While we have not previously addressed the implications of a taxpayer's federal election on his privilege to claim deductions under our state tax laws, we do not write on a clean slate. We have repeatedly recognized that our tax laws incorporate federal tax principles; Harper v. Tax Commissioner, 199 Conn. 133, 506 A.2d 93 (1986); The B.F. Goodrich Co. v. Dubno, 196 Conn. 1, 7, 490 A.2d 991 (1985); Yaeger v. Dubno, 188 Conn. 206, 210, 211-12, 449 A.2d 144 (1982); Woodruff v. Tax Commissioner, 185 Conn. 186, 191, 440 A.2d 854 (1981); Peterson v. Sullivan, 163 Conn. 520, 525, 313 A.2d 49 (1972); Kellems v. Brown, 163 Conn. 478, 518-19, 313 A.2d 53 (1972), appeal dismissed, 409 U.S. 1099, 93 S.Ct. 911, 34 L.Ed.2d 678 (1973); First Federal Savings & Loan Assn. v. Connelly, 142 Conn. 483, 489-93, 115 A.2d 455 (1955), appeal dismissed, 350 U.S. 927, 76 S.Ct. 305, 100 L.Ed. 811 (1956); McKesson & Robbins, Inc. v. Walsh, 130 Conn. 460, 461-64, 35 A.2d 865 (1944). It is therefore highly significant that the federal tax code, in 26 U.S.C. §§ 275(a)(4) and 905(a), prohibits a taxpayer who has taken a tax credit from thereafter claiming a tax deduction for the payment of foreign taxes. We have previously held taxpayers to the state law consequences of their federal tax elections. Harper v. Tax Commissioner, supra; Miller v. Heffernan, 173 Conn. 506, 519, 378 A.2d 572 [199 Conn. 352] (1977), appeal dismissed, 434 U.S. 1057, 98 S.Ct. 1226, 55 L.Ed.2d 758 (1978). Furthermore, we have uniformly adhered to the view that deductions from otherwise taxable income are a matter of legislative grace and hence are strictly construed against the taxpayer. Harper v. Tax Commissioner, supra; The B.F. Goodrich Co. v. Dubno, supra, 196 Conn. at 8-9, 490 A.2d 991; Yaeger v. Dubno, supra, 188 Conn. at 212, 449 A.2d 144. Finally, we have frequently expressed our deference to legislative choices about the equities of classifications in tax statutes. As has the Supreme Court of the United States, we have acknowledged "the large area of discretion which is needed by a legislature in formulating sound tax policies.... [I]n taxation, even more than in other fields, legislatures possess the greatest freedom in classification." Kellems v. Brown, supra, 163 Conn. at 487, 313 A.2d 53, quoting Madden v. Kentucky, 309 U.S. 83, 87-88, 60 S.Ct. 406, 407-08, 84 L.Ed. 590 (1940); Gunther v. Dubno, 195 Conn. 284, 291, 487 A.2d 1080 (1985); Miller v. Heffernan, supra, 173 Conn. at 509-10, 378 A.2d 572. In combination, these precedents lend strong support to the position of the defendant tax commissioner in this case.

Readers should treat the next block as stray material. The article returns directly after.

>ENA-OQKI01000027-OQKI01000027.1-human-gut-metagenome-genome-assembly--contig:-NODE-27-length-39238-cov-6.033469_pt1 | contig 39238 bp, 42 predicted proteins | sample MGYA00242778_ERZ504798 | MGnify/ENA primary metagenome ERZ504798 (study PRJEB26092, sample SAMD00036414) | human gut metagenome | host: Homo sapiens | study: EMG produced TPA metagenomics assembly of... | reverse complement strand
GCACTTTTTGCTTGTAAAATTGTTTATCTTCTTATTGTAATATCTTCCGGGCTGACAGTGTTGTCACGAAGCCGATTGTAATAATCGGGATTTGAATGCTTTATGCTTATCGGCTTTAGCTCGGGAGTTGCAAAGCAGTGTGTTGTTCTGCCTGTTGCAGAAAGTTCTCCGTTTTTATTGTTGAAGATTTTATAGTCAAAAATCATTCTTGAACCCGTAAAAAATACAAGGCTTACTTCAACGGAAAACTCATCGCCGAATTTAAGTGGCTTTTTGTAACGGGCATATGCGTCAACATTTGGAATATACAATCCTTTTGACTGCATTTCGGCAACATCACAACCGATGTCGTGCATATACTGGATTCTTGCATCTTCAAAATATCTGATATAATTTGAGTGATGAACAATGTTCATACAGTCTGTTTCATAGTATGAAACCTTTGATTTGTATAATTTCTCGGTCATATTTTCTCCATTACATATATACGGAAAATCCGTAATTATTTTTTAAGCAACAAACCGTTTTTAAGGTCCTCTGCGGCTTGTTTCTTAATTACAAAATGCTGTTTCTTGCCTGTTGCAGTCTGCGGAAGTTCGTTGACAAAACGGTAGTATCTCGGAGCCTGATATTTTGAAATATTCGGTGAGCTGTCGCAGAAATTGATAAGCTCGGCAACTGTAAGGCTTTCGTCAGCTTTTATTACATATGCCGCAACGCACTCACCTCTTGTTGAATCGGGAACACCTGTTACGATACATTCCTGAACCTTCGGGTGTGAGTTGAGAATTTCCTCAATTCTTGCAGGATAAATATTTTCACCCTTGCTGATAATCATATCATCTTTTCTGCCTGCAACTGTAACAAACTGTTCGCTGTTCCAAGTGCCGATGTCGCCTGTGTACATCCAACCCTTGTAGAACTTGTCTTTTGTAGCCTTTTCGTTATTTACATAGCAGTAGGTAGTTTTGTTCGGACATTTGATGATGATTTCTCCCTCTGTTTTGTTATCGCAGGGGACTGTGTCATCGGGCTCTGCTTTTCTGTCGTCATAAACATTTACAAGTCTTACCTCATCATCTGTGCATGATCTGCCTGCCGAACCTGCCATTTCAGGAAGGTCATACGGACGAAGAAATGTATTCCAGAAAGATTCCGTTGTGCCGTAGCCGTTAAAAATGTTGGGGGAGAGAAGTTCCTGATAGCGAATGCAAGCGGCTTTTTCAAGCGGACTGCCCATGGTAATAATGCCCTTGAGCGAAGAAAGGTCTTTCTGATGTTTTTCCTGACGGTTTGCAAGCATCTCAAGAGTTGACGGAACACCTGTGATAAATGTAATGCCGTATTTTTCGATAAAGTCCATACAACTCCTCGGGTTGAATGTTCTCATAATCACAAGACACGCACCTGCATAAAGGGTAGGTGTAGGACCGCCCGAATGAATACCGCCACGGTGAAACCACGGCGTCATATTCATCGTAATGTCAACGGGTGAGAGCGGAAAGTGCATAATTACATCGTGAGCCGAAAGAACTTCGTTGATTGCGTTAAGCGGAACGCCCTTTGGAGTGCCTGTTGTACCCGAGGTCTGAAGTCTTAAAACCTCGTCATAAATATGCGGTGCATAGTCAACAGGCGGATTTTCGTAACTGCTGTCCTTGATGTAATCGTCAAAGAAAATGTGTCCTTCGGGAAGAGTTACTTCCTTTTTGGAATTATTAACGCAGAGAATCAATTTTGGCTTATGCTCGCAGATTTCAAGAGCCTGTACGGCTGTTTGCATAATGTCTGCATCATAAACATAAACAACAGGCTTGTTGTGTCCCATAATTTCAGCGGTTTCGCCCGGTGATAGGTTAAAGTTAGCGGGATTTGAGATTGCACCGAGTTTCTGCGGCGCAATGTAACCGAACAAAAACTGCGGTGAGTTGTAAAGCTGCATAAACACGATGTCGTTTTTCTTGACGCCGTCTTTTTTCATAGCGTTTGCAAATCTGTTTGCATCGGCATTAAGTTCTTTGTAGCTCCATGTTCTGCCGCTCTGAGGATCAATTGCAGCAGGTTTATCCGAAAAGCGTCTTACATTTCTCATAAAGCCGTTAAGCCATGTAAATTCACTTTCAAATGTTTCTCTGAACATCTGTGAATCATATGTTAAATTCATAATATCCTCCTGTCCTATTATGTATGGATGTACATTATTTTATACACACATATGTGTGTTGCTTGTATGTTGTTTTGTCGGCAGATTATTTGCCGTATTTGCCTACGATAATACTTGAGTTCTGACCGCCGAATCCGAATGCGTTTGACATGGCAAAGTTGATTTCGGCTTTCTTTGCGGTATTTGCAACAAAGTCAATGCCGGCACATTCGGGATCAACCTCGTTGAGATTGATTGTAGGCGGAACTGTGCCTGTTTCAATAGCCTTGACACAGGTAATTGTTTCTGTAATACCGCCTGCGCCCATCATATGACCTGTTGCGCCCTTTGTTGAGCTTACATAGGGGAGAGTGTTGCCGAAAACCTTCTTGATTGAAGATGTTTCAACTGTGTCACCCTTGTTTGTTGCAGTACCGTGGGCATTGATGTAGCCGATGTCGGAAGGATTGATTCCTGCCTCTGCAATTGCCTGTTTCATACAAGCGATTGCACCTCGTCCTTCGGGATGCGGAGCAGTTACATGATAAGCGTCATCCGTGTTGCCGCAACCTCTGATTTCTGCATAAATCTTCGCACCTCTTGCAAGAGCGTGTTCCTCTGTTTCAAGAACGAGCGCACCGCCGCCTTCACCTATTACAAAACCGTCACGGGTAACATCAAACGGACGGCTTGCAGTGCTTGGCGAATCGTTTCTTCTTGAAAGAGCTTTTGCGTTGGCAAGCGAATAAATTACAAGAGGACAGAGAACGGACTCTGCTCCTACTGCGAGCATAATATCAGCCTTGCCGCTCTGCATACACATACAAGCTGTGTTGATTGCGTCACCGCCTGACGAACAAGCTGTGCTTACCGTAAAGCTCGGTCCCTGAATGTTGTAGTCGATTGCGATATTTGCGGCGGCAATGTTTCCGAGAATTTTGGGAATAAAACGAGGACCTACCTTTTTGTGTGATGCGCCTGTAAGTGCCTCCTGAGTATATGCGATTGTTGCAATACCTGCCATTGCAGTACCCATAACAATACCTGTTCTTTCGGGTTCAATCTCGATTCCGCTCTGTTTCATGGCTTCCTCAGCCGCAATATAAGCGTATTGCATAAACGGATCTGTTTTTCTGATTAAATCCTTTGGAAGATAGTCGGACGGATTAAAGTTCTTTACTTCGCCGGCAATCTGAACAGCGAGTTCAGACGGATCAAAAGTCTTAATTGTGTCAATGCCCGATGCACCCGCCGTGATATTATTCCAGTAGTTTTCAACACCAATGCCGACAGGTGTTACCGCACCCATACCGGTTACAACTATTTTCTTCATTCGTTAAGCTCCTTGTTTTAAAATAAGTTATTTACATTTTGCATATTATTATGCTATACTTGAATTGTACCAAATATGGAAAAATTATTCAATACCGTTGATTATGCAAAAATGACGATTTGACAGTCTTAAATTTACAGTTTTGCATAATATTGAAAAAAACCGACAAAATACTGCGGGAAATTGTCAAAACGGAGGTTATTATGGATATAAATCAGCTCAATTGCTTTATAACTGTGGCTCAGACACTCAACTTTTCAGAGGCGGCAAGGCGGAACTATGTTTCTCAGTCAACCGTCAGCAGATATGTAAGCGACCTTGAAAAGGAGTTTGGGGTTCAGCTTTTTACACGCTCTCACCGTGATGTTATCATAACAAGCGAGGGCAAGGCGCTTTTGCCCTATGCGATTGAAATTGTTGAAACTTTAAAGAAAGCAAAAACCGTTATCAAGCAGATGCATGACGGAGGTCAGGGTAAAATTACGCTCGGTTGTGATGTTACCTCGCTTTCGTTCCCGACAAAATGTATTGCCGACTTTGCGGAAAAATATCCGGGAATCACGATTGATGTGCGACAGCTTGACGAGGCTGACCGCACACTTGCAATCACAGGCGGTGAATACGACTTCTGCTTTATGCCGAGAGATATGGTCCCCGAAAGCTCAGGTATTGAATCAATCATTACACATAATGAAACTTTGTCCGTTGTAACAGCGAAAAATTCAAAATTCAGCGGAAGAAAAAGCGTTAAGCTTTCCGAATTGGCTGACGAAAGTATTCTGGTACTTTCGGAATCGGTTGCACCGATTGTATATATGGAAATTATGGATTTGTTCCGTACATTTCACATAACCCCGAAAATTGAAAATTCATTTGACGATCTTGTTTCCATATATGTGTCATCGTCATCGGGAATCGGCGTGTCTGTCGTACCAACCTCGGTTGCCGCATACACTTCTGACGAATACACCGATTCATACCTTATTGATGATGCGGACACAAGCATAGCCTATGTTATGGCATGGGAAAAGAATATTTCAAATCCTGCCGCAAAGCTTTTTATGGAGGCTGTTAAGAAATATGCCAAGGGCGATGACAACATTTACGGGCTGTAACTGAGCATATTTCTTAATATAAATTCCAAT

In order to prevail in the light of these precedents, the plaintiff must establish that § 12-217 clearly and unambiguously authorizes a corporate taxpayer's right to claim a deduction for foreign taxes despite the taxpayer's exercise of his federal right to treat such taxes as a credit. The plaintiff asks us to focus on two aspects of the text of § 12-217(a): (1) the use of the adjective "deductible" rather than "deducted" as a criterion of an allowable deduction; and (2) the use of the referent "gross income" to define the base from which items "shall be deducted." Because the dictionary definition of "deductible" is "capable of being deducted"; Webster, Third New International Dictionary; and because the legislature chose a referent other than the taxpayer's federal taxable income, the plaintiff maintains that items that could have been deducted from the plaintiff's federal gross income are equally deductible under § 12-217.

As the defendant points out, however, the plaintiff's analysis does not take full account of all of the relevant text of § 12-217(a). In describing the items that are deductible, the statute refers to "the taxpayer" and to "deductible under the federal corporation net income tax law effective and in force on the last day of the income year...." This language supports the defendant's construction of "d...

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    ...income are a matter of legislative grace and hence are strictly construed against the taxpayer.... Skaarup Shipping Corporation v. Commissioner, 199 Conn. 346, 352, 507 A.2d 988 (1986); Golf Digest/Tennis, Inc. v. Dubno, 203 Conn. 455, 464, 525 A.2d 106 (1987). Thus, in order for the taxpay......